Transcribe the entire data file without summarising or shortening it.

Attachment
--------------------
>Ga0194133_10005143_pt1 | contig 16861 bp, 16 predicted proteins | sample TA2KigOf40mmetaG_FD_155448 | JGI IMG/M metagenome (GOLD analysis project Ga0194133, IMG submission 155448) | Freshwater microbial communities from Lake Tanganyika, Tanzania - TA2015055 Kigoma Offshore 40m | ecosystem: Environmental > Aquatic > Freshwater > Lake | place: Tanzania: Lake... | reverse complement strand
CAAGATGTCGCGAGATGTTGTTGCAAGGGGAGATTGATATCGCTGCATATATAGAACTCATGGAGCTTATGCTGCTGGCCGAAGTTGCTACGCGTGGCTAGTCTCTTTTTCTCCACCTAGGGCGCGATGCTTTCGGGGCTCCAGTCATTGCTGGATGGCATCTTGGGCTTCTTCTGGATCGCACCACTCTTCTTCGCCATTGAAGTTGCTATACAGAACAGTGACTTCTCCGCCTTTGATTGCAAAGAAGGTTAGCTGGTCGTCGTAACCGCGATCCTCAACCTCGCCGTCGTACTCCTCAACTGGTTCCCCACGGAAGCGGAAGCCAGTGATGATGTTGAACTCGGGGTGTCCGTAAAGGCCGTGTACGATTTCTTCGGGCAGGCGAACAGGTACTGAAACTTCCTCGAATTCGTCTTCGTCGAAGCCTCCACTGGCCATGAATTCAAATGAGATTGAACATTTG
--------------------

>Ga0194133_10005143_pt1 | contig 16861 bp, 16 predicted proteins | sample TA2KigOf40mmetaG_FD_155448 | JGI IMG/M metagenome (GOLD analysis project Ga0194133, IMG submission 155448) | Freshwater microbial communities from Lake Tanganyika, Tanzania - TA2015055 Kigoma Offshore 40m | ecosystem: Environmental > Aquatic > Freshwater > Lake | place: Tanzania: Lake... | reverse complement strand
CAAGATGTCGCGAGATGTTGTTGCAAGGGGAGATTGATATCGCTGCATATATAGAACTCATGGAGCTTATGCTGCTGGCCGAAGTTGCTACGCGTGGCTAGTCTCTTTTTCTCCACCTAGGGCGCGATGCTTTCGGGGCTCCAGTCATTGCTGGATGGCATCTTGGGCTTCTTCTGGATCGCACCACTCTTCTTCGCCATTGAAGTTGCTATACAGAACAGTGACTTCTCCGCCTTTGATTGCAAAGAAGGTTAGCTGGTCGTCGTAACCGCGATCCTCAACCTCGCCGTCGTACTCCTCAACTGGTTCCCCACGGAAGCGGAAGCCAGTGATGATGTTGAACTCGGGGTGTCCGTAAAGGCCGTGTACGATTTCTTCGGGCAGGCGAACAGGTACTGAAACTTCCTCGAATTCGTCTTCGTCGAAGCCTCCACTGGCCATGAATTCAAATGAGATTGAACATTTG